Inking The Mummy

Time for another 6-minute video where I ink a monster and RunRedRun and I talk about stuff. This time, it’s mummies. Are they scary? What are their monster powers? Spoiler alert: We have no idea. But here’s me inking one anyway (with PIGMA Brush Pens and PITT Artist Pens).

After-School Project: Making a Werewolf Paper Doll with Clip Studio Paint

I have a friend who is a grade school teacher and is always looking for creative activities for the kids in her after-school program. So every once in a while I make her a paper doll the kids can color, cut-out, and assemble. Since I did this near Halloween, I decided on a kid-friendly werewolf. And to make it, I used Clip Studio Paint.

Since this craft was intended for kids that could range from Kindergarten through Eighth Grade, I didn’t want to make the monster too scary for the little ones. I started the project by sketching out my friendly werewolf in Clip Studio Paint using a Layout Blue Pencil.

RULERS

Yes, I could freehand this sketch, but I used some of Clip Studio’s ruler tools to help me work more efficiently. I placed a Symmetry Ruler down the center of the page to quickly outline the monster using the standard G-Pen. Inking the left side automatically inks the right side. So you can draw things twice as fast.

In addition to the Symmetry Ruler, I used the Curve Ruler to trace the outline of the individual body parts. I use the Curve Ruler as a guide so my ink line is smooth and uniform, and doesn’t take long to draw. You just zip around that ruler like a car around a race track, and the brush settings takes care of the line weight.

The bonus benefit of using the Symmetry Ruler along with the Curve Ruler is that I only have to draw one of everything, and it’s duplicated (in reverse) on the opposite side of the page. Again, I’m getting a lot of this job done in half the time.

For the detail work, I turn off the rulers and just ink freehand. I prefer asymmetry for the details because it helps the illustration look more natural and hand-done.

Once all the details (and joint markings) are drawn in, the only thing left to do is print the illustration out and deliver it to my teacher friend for her to distribute to the kids.

And here are some of the paper dolls in progress during the after-school program.

I’ve been posting some process videos on YouTube, so if you’d like to see me work on this project at super-fast speed, here’s the video:

I’m drawing Haunted Mansion Ghosts for Inktober 2016

Every October people all over the world people celebrate “Inktober” by getting out their ink pens, brushes, and markers and attempting to do a new, ink drawing every day of the month.

Sometimes it’s random subject matter, sometimes people try to follow a theme. This year, I picked “The Haunted Mansion” as my theme and I’m trying to draw a different Disney ghost every day. Not sure if I’ll get one done every single day, but if you want to follow along (and see other Inktober drawings that other illustrators and cartoonists are doing) check out the #Inktober2016 hashtag on Twitter and Instagram.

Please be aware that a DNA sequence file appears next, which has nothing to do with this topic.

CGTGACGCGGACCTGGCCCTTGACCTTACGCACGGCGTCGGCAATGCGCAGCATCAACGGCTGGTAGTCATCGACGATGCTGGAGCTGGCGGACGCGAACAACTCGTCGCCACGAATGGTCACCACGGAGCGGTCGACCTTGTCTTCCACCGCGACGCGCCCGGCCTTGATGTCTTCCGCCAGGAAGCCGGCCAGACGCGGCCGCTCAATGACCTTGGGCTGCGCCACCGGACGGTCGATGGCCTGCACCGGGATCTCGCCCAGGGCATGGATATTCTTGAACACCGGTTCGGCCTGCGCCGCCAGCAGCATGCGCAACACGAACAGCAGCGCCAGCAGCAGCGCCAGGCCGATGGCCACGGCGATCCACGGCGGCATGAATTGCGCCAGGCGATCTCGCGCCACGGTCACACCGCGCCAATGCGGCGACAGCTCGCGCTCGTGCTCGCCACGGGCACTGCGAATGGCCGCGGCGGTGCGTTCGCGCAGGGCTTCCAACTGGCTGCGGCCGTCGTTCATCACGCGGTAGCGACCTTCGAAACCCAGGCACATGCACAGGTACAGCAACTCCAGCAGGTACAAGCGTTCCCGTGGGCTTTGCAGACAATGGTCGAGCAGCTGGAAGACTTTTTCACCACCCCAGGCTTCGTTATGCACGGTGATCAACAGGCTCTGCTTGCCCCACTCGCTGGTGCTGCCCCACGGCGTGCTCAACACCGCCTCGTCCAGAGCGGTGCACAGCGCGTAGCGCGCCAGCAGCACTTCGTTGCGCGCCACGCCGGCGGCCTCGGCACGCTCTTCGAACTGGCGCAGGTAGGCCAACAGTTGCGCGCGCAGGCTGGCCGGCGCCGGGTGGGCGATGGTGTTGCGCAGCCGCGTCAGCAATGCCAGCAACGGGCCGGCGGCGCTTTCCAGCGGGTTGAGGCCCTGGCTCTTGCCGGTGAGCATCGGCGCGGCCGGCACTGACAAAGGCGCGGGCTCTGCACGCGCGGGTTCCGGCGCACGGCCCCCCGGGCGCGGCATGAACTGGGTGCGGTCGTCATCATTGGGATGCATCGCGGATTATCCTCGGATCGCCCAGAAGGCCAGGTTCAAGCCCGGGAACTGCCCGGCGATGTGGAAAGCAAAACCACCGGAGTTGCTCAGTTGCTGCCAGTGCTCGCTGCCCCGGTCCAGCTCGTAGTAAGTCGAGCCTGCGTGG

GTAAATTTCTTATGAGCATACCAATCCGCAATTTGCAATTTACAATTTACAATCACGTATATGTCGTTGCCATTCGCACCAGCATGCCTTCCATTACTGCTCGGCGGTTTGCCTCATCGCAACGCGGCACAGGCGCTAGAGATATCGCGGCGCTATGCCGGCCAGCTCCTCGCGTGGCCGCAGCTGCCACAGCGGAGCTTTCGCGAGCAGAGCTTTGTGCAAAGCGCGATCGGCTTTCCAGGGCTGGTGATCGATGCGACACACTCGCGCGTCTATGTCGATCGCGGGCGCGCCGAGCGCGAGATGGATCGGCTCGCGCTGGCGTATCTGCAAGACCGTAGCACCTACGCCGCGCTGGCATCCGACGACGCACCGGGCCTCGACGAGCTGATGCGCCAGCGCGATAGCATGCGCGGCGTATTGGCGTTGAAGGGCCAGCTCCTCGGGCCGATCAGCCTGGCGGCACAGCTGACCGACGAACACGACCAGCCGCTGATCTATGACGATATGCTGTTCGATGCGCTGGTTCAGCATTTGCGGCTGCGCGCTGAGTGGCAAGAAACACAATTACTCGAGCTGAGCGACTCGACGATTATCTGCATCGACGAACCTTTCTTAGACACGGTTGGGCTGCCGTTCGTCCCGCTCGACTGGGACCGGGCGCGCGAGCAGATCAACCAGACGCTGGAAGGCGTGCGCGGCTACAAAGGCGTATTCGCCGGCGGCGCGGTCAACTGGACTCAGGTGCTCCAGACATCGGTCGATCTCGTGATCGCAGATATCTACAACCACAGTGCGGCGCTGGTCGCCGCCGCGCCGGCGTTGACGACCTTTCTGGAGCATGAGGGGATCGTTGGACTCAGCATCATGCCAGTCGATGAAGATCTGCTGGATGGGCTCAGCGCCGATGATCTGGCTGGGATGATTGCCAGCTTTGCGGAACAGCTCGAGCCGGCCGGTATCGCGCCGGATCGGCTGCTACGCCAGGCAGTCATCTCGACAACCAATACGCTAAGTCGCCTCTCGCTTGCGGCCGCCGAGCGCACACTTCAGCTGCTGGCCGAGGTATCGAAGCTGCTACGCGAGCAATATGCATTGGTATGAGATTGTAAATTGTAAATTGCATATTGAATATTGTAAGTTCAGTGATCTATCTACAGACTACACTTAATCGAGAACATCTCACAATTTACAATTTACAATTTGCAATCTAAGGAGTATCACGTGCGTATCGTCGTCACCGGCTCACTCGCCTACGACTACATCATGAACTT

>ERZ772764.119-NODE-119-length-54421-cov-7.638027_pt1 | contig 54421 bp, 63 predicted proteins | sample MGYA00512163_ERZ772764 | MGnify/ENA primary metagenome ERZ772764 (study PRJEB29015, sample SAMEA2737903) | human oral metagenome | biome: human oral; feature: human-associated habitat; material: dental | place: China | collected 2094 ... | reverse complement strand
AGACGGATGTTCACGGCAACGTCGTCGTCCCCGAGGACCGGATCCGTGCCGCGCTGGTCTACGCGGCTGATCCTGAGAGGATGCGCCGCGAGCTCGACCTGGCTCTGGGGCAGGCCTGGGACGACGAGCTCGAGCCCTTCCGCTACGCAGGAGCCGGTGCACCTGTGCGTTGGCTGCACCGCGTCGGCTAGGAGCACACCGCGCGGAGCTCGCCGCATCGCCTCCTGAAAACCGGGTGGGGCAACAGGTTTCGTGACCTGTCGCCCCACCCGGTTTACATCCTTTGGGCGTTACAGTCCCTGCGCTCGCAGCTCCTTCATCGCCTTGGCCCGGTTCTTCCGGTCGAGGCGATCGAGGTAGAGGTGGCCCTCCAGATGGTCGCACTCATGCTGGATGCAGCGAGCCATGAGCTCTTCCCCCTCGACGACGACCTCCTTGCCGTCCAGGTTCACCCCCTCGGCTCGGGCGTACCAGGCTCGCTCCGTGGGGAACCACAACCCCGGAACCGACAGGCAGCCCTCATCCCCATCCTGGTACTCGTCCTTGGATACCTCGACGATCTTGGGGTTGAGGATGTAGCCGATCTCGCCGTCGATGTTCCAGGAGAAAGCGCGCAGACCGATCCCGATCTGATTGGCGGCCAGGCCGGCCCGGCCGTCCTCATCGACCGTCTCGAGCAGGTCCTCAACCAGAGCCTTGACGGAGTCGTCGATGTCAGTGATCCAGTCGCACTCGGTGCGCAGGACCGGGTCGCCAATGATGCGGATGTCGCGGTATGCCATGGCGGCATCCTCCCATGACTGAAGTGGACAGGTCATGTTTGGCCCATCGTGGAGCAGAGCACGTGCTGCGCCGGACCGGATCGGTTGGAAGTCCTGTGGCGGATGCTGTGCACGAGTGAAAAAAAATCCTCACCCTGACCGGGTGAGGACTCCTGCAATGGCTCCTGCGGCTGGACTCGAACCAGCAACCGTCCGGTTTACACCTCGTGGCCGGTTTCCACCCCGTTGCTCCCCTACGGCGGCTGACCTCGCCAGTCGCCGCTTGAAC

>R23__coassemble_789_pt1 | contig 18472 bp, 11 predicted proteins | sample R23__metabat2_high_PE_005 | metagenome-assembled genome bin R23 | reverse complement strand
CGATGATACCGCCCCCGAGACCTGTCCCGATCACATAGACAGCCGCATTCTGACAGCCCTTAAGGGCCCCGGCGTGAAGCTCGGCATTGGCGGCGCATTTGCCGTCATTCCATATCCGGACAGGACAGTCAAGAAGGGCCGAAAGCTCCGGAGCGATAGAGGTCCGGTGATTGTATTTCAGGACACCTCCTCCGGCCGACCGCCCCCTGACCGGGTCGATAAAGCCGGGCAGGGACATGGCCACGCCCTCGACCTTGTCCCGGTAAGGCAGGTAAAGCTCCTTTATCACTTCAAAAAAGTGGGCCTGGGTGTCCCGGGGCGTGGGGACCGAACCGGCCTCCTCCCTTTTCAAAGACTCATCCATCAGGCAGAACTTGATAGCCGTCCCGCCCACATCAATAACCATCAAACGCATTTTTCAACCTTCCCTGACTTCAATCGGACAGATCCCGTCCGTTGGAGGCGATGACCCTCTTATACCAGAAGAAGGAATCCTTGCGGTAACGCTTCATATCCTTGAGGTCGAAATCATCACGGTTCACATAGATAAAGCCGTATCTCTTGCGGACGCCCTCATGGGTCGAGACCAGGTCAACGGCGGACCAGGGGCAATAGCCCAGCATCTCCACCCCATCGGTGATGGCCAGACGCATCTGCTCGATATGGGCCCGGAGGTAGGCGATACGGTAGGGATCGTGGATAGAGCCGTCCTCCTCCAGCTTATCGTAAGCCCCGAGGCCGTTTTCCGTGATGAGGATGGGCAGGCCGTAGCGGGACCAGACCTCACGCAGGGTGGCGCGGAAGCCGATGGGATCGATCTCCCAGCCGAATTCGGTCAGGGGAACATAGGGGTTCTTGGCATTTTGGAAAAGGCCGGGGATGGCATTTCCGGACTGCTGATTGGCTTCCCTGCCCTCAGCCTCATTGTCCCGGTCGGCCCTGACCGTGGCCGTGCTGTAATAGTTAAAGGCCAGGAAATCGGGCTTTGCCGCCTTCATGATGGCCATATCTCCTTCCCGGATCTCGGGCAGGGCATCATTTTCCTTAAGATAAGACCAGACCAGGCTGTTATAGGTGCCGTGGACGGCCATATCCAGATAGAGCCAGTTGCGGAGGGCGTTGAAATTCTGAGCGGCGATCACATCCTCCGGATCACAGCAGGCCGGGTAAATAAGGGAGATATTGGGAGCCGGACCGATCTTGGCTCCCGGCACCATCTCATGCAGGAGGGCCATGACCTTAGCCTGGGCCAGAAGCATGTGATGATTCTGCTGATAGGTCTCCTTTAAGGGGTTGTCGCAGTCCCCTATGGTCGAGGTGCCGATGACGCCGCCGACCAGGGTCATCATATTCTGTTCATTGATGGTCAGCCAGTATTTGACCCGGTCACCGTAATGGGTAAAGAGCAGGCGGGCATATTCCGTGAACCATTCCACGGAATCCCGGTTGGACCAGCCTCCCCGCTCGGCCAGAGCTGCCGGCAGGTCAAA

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As I make my way through Inktober, I’ll try to keep updating this post. Each happy haunt is done the same way: pencil sketch light-boxed onto Bristol board, then inked with Sakura brush pens and Pitt artist pens. Oh! And I’m trying to draw the ghosts in the order you encounter them in the Haunted Mansion. I’ll also try to caption them with the names they’ve been given, if any (though, there seem to be conflicting views on what certain ghosts are named, depending on what source you go to). Click to embiggen. Happy Halloween! -v

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Alexander Nitrokoff

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Daisy De La Cruz / Sally Slater

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Quicksand Trio / The Hobbs’

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Abigale Pateclever / Constance Hatchaway

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The Sea Captain / Capt. Culpepper Clyne

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Medusa

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The Hanging Man

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Vampire

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Jack the Ripper

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Madame Leota

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Birthday Ghost

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Birthday Guest

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Ballroom Dancers

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Passenger in Hearse

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The Organist

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The Duelists

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The Bride

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The Caretaker

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Pop-Up Ghosts

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Skeleton Hound

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Mummy